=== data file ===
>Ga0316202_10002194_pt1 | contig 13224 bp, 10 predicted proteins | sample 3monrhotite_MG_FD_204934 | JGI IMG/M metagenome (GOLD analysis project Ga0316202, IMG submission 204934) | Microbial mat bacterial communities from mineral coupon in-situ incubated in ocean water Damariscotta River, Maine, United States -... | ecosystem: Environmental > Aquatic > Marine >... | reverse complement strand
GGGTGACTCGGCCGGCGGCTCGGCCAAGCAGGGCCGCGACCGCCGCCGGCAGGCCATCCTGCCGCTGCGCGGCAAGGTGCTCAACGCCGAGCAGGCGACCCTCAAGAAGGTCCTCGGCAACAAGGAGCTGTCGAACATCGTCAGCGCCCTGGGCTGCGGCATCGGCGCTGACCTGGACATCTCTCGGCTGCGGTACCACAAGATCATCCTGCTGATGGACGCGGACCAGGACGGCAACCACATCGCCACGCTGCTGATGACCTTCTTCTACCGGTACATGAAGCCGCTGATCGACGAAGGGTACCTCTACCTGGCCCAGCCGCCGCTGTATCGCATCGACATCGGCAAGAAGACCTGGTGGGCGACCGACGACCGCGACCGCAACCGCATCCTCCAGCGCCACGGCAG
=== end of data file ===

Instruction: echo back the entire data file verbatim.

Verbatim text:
>Ga0316202_10002194_pt1 | contig 13224 bp, 10 predicted proteins | sample 3monrhotite_MG_FD_204934 | JGI IMG/M metagenome (GOLD analysis project Ga0316202, IMG submission 204934) | Microbial mat bacterial communities from mineral coupon in-situ incubated in ocean water Damariscotta River, Maine, United States -... | ecosystem: Environmental > Aquatic > Marine >... | reverse complement strand
GGGTGACTCGGCCGGCGGCTCGGCCAAGCAGGGCCGCGACCGCCGCCGGCAGGCCATCCTGCCGCTGCGCGGCAAGGTGCTCAACGCCGAGCAGGCGACCCTCAAGAAGGTCCTCGGCAACAAGGAGCTGTCGAACATCGTCAGCGCCCTGGGCTGCGGCATCGGCGCTGACCTGGACATCTCTCGGCTGCGGTACCACAAGATCATCCTGCTGATGGACGCGGACCAGGACGGCAACCACATCGCCACGCTGCTGATGACCTTCTTCTACCGGTACATGAAGCCGCTGATCGACGAAGGGTACCTCTACCTGGCCCAGCCGCCGCTGTATCGCATCGACATCGGCAAGAAGACCTGGTGGGCGACCGACGACCGCGACCGCAACCGCATCCTCCAGCGCCACGGCAG